Link vs Subadnate - What's the difference?

link | subadnate |


As a proper noun link

is (rare).

As an adjective subadnate is

(mycology) loosely linked or fused to something unlike itself; slightly adnate.

link

English

(link)

Etymology 1

From (etyl) , from (etyl). Used in English since the 14th century.

Noun

(en noun)
  • A connection between places, people, events, things, or ideas.
  • The mayor’s assistant serves as the link to the media.
  • * Cowper
  • The link of brotherhood, by which / One common Maker bound me to the kind.
  • * Gascoigne
  • And so by double links enchained themselves in lover's life.
  • One element of a chain or other connected series.
  • The third link of the silver chain needs to be resoldered.
    The weakest link .
  • The link on the page points to the sports scores.
  • (computing) The connection between buses or systems.
  • A by-N-link is composed of N lanes.
  • (mathematics) A space comprising one or more disjoint knots.
  • (Sussex) a thin wild bank of land splitting two cultivated patches and often linking two hills.
  • * 2008 , Richard John King, A Handbook for Travellers in Kent and Sussex
  • They used formerly to live in caves or huts dug into the side of a bank or "link ," and lined with heath or straw.
  • (figurative) an individual person or element in a
  • * 2010 , James O. Young, My Sheep Know My Voice: anointed poetry , AuthorHouse, page 32:
  • But know that God is the strongest link .
  • * 2010 , William Lidwell, Kritina Holden, Jill Butler, Universal Principles of Design , RockPort, page 262:
  • The fuse is the weakest link' in the system. As such, the fuse is also the most valuable ' link in the system.
  • * 2010 , Stephen Fairweather, The Missing Book of Genesis , AuthorHouse, page 219:
  • . This is so that nobody can change the way every link must talk about the formula that I taught to make a real Chain of Universal Love and not a Chain of Love of a group or sect.
  • Anything doubled and closed like a link of a chain.
  • a link of horsehair
    (Mortimer)
  • (kinematics) Any one of the several elementary pieces of a mechanism, such as the fixed frame, or a rod, wheel, mass of confined liquid, etc., by which relative motion of other parts is produced and constrained.
  • (engineering) Any intermediate rod or piece for transmitting force or motion, especially a short connecting rod with a bearing at each end; specifically (in steam engines) the slotted bar, or connecting piece, to the opposite ends of which the eccentric rods are jointed, and by means of which the movement of the valve is varied, in a link motion.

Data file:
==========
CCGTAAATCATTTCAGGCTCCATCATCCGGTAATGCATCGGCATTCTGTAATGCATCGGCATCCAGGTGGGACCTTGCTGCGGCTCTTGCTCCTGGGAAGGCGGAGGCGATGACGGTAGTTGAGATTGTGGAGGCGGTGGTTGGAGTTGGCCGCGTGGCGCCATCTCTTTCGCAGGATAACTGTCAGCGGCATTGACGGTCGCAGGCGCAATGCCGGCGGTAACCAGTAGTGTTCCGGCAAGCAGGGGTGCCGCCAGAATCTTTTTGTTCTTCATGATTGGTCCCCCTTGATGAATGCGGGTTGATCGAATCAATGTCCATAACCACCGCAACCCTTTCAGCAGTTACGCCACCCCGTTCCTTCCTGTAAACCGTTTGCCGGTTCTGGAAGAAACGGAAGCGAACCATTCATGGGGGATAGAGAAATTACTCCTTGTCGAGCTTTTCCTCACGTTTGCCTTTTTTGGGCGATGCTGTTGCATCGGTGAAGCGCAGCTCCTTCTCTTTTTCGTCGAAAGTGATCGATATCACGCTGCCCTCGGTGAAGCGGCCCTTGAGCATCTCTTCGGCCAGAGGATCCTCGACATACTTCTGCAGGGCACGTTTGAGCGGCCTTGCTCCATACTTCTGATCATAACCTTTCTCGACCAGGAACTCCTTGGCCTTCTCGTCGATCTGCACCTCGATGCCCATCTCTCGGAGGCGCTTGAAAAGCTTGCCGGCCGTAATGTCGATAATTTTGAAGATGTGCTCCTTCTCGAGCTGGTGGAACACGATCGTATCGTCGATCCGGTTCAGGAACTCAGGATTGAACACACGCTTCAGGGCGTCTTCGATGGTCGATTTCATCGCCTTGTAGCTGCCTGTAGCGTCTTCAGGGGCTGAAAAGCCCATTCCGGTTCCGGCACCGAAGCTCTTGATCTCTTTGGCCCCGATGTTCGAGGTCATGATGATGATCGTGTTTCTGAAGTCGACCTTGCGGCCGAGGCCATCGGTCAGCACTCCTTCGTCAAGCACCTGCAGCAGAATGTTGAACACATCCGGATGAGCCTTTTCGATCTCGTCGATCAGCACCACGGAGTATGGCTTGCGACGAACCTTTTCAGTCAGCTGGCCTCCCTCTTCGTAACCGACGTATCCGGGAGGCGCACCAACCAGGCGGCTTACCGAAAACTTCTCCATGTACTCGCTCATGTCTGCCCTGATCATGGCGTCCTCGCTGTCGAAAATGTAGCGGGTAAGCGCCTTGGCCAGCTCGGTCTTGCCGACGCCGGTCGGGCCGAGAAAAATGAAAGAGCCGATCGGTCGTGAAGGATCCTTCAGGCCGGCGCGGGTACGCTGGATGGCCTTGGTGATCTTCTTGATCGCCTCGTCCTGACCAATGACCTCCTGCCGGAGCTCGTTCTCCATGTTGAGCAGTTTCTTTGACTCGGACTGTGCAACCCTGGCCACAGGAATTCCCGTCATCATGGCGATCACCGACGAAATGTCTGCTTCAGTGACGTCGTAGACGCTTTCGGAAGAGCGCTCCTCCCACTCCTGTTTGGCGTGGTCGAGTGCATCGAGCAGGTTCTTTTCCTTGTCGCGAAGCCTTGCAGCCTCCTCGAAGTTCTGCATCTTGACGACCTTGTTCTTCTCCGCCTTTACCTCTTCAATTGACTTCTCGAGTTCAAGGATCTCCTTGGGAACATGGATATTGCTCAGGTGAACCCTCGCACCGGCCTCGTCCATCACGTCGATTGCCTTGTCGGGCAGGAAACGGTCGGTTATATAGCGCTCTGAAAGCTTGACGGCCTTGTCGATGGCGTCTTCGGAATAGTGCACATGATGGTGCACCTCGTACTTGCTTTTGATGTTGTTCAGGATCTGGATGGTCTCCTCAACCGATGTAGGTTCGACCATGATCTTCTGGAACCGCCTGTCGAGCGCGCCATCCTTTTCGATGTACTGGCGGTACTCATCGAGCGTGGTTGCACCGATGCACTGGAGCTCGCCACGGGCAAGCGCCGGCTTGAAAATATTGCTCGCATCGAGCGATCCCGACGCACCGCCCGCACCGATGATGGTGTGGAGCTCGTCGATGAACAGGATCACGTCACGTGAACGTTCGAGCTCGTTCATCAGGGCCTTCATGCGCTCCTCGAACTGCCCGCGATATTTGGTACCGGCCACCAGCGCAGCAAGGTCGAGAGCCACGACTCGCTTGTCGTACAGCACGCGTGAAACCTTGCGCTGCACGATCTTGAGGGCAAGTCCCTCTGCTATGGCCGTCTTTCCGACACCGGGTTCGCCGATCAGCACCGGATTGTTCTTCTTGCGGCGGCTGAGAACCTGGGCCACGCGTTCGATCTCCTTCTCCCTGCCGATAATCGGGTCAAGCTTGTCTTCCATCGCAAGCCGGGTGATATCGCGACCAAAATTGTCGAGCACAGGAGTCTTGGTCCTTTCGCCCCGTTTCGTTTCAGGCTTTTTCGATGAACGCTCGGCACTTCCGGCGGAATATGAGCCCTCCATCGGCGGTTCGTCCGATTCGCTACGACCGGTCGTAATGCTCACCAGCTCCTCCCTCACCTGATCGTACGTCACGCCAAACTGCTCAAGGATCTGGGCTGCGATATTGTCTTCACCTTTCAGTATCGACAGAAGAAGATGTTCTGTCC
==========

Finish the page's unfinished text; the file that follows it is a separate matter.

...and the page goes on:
• (surveying) The length of one joint of Gunter's chain, being the hundredth part of it, or 7.92 inches, the chain being 66 feet in length.
  • (chemistry) A bond of affinity, or a unit of valence between atoms; applied to a unit of chemical force or attraction.
  • Holonyms
    * chain
    Derived terms
    *(connection) cufflink, hyperlink, linkage, link farm, missing link *(element of a chain) sausage link * link-up * chainlink

    Verb

    (en verb)
  • To connect two or more things.
  • * Eustace
  • All the tribes and nations that composed it [the Roman Empire] were linked together, not only by the same laws and the same government, but by all the facilities of commodious intercourse, and of frequent communication.
  • (of a Web page) To contain a hyperlink to another page.
  • My homepage links to my wife's.
  • (Internet) To supply (somebody) with a hyperlink; to direct by means of a link.
  • Haven't you seen his Web site? I'll link you to it.
  • (Internet) To post a hyperlink to.
  • Stop linking those unfunny comics all the time!
  • To demonstrate a correlation between two things.
  • Derived terms
    * link up

    Etymology 2

    Plausibly a modification of .

    Noun

    (en noun)
  • (obsolete) A torch, used to light dark streets.
  • *1854 , Dickens, Hard Times , Chapter 7:
  • *:You were coming out of the Italian Opera, ma’am, in white satin and jewels, a blaze of splendour, when I hadn’t a penny to buy a link to light you.’
  • * 1883 , Robert Louis Stevenson, Treasure Island
  • "Give me a loan of the link , Dick."
    (Shakespeare)
    Derived terms
    * linkboy * linkman

    Etymology 3

    Origin unknown.

    Verb

    (en verb)
  • (Scotland) To skip or trip along smartly.
  • References

    *

    Anagrams

    * ----

    subadnate

    English

    Adjective

    (en adjective)
  • (mycology) Loosely linked or fused to something unlike itself; slightly adnate.